HOPEWELL, VA. -- In the heart of Hopewell, hidden from view, a tent stands in a clearing in the woods.

A few feet away, leaves camouflage a small stove, some canned and dried foods and a few tins. A hammock stretches between two trees.

The campsite has been home to Steven G. Pruett for the past five months. Pruett, who is 28 and an Army veteran, suffers from a mental illness and was committed to state institutions after twice overdosing on medication.

In February, Pruett left Central State Hospital in Petersburg, Va., on a two-week pass and vowed never to return. After nearly two months on escape status, he was discharged from the hospital on April 24.

Pruett said he lives in the woods because he cannot deal with people, but he said he still wants to lead a normal life.

"I want something to do with people, but something inside turned me into a hermit." he said in a recent interview.

On Feb. 12, the day Pruett walked away from Central State, he joined the growing list of deinstitutionalized homeless.

Pruett, a soft-spoken man, said he has spent a year seeking financial aid to enable him to find permanent shelter, and that finding the clearing in the woods was easier than finding his way through red tape.

He said he has tried the Red Cross, the Salvation Army, the YMCA, a Petersburg temporary shelter and several social service and mental health organizations. Thus far, he said, he has received food stamps, but no other financial assistance.

Pruett said he contacted an assistant of Rep. Norman Sisisky (D-Va.) who set up a hearing on Monday before a Richmond judge who will determine whether Pruett is entitled to disability payments from Veterans Administration.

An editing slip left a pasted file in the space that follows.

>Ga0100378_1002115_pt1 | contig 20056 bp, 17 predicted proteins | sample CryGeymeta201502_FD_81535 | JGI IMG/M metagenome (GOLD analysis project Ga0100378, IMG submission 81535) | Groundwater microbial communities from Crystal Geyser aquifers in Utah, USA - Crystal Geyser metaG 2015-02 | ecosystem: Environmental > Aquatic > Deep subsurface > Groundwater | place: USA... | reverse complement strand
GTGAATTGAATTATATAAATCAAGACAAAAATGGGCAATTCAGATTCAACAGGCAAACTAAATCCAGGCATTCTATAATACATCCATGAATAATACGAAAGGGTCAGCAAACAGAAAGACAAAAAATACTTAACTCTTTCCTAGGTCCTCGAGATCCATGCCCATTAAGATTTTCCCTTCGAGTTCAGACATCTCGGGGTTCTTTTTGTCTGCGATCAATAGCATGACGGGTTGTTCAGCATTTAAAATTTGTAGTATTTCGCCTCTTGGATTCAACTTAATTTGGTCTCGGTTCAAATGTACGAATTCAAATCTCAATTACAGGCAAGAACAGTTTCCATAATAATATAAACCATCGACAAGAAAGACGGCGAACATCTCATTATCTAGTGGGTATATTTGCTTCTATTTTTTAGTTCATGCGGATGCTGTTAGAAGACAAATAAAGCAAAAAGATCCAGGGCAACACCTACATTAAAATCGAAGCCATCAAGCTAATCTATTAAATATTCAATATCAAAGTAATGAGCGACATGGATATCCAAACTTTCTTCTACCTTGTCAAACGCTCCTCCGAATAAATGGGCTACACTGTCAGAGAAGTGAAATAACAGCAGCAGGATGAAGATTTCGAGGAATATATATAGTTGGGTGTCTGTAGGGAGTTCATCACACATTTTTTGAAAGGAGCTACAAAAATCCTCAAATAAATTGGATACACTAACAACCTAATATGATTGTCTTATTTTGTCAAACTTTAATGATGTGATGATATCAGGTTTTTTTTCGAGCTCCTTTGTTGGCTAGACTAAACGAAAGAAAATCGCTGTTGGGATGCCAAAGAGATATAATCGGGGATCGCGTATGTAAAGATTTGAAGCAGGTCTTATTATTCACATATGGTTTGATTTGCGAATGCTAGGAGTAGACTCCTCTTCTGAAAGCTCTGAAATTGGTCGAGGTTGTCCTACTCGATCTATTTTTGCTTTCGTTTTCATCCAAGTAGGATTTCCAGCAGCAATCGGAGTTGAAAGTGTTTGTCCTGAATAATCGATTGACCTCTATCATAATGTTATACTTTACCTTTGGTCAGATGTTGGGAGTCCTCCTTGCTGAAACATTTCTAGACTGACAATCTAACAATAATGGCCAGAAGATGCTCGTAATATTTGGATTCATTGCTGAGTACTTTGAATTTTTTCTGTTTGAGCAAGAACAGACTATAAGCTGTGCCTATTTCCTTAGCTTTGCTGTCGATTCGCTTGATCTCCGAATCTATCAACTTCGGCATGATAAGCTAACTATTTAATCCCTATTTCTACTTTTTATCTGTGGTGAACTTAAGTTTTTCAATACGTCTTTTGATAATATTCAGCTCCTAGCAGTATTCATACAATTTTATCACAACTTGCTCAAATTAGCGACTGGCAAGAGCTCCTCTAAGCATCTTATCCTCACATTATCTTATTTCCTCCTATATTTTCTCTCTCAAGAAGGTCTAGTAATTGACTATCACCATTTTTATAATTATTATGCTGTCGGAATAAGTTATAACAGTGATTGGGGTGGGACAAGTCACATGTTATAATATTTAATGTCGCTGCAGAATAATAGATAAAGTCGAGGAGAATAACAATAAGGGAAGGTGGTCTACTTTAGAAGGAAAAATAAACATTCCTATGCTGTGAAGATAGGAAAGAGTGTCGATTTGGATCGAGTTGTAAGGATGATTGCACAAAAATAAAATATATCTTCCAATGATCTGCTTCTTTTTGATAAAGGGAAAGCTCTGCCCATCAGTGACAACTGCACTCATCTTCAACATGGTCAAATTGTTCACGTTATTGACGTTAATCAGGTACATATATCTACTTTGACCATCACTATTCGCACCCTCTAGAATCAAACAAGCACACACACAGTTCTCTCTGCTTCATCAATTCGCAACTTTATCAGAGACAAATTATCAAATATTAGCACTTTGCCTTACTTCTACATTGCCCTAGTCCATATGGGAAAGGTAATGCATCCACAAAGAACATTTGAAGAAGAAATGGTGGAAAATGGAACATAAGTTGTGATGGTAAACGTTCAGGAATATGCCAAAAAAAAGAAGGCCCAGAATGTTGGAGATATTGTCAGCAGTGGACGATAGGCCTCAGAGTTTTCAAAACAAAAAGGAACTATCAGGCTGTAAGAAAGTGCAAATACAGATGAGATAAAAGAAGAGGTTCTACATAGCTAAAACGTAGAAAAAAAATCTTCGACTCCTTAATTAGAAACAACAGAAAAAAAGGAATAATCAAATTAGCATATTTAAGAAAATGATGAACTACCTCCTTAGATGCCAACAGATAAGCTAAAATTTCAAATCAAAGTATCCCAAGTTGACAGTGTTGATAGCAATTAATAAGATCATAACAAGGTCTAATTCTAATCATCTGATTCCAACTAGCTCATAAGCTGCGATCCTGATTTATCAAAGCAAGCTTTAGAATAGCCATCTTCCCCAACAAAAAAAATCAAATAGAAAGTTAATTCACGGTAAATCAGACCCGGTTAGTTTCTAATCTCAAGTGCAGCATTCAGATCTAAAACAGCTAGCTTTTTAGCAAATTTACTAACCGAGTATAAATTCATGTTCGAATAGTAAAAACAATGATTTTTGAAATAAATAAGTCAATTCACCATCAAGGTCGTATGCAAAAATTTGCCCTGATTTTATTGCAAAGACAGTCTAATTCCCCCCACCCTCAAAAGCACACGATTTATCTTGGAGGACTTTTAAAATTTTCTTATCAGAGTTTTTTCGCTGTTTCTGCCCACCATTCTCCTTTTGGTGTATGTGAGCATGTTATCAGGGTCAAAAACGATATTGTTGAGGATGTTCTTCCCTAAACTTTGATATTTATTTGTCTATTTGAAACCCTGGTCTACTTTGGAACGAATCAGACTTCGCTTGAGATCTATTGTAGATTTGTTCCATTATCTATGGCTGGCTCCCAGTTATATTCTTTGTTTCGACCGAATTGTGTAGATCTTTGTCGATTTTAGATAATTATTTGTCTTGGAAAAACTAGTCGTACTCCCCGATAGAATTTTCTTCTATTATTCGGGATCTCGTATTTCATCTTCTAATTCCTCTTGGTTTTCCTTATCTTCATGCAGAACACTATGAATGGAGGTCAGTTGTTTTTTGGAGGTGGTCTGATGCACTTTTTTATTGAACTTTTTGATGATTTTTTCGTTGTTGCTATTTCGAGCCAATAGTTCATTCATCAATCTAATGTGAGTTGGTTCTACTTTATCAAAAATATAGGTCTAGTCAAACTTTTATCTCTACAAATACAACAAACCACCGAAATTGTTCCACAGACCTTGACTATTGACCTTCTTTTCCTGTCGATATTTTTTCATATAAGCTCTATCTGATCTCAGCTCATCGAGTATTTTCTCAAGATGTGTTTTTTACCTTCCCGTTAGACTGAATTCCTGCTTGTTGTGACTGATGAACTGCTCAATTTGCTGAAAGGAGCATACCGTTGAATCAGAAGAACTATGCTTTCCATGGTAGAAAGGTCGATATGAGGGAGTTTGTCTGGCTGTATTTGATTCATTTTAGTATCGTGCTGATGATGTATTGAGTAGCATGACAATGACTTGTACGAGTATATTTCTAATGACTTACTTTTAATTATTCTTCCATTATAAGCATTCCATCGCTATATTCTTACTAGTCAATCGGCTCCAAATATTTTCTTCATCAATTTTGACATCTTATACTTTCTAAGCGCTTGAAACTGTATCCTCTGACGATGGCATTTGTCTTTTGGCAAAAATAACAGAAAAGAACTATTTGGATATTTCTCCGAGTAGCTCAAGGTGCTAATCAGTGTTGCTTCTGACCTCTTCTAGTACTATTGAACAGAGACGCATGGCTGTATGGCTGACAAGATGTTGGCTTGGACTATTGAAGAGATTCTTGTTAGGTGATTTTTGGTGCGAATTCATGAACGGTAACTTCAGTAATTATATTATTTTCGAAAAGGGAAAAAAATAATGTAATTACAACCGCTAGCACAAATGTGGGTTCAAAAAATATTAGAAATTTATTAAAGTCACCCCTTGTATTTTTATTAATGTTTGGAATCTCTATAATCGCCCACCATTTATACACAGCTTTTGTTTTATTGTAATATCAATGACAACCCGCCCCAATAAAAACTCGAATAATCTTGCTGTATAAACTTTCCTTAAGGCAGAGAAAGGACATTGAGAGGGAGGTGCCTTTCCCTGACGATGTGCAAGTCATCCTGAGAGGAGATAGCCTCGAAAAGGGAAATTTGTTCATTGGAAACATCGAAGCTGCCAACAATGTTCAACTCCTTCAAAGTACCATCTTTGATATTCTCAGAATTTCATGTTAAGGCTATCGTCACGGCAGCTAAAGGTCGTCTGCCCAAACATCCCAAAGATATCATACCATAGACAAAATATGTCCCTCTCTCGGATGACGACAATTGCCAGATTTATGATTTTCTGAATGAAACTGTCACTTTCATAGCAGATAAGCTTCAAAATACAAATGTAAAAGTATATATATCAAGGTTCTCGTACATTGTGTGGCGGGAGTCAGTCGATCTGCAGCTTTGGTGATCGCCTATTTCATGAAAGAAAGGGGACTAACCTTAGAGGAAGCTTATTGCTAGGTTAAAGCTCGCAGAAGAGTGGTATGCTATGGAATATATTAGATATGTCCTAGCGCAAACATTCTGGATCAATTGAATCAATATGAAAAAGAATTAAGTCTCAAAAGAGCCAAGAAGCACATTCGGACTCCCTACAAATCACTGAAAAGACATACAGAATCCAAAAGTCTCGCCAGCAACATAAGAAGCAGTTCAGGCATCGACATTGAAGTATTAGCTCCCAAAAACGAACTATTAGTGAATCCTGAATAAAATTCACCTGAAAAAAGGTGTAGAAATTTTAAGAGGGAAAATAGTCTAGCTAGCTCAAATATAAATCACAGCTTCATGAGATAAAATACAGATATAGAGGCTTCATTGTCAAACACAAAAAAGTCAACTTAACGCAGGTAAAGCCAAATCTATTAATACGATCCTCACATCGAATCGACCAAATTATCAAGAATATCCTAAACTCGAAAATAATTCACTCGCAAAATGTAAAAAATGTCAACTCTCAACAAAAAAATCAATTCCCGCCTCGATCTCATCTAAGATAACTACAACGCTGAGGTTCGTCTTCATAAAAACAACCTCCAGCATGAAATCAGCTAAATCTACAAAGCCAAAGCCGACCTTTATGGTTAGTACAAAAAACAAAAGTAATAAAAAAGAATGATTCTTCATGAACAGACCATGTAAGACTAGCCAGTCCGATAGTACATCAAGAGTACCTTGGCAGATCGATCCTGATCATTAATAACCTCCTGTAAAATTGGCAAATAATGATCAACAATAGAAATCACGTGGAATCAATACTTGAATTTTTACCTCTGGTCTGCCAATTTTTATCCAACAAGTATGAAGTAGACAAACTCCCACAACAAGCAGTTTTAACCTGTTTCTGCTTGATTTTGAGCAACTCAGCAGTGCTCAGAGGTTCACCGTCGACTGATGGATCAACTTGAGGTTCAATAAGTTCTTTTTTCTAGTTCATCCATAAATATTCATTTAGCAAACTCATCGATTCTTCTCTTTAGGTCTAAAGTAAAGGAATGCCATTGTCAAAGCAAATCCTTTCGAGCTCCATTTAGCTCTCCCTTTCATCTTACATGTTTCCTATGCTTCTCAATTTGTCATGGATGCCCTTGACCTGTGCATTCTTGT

Pruett said he receives food stamps from the Hopewell Social Services, and that he has been denied Supplemental Security Income.

"I sort of fall through the cracks," he said.

Louis J. Specter, superintendent of Hopewell Social Services, said a case such as Pruett's falls under the jurisdiction of the state Department of Mental Health and Mental Retardation. Food stamps are all Pruett is entitled to from social services, he said, adding that the department does not handle housing.

Pruett also has received assistance from the Hopewell-Prince George Counseling Services. Eileen J. McHugh, the service's area director, who sees Pruett twice a week said Pruett should reapply for benefits from Social Security benefits or appeal the denial of benefits.

The local Social Security supervisor, Beverly St. John, said that Pruett has to prove that his disability is severe enough that he cannot keep a job. Benefits are $340 a month.

The problem, according to one state official, is that mental disabilities are more difficult to prove to Social Security officials than are physical disabilities.

Jennifer Fidura, deputy commissioner for the state mental health department, said mental health problems do not make an individual as readily eligible for disability as medical problems do. "That's been a significant concern among professionals . . . ," she said. "Mental illness issues have not been as protected in policy decisions as have others."

A spokesman for the Hopewell police said the problem shows the need for more help for deinstitutionalized people. "They do tend to fall through the cracks," said Timothy M. Gladis. "It's a whole Catch-22 situation. It's frustrating. It becomes a police problem when it's a mental health problem."

Pruett plans to continue to live in his tent, awaiting the the outcome of his appeal. As his 29th birthday approaches Aug. 12, he said that "I hope I'm out of the woods by then."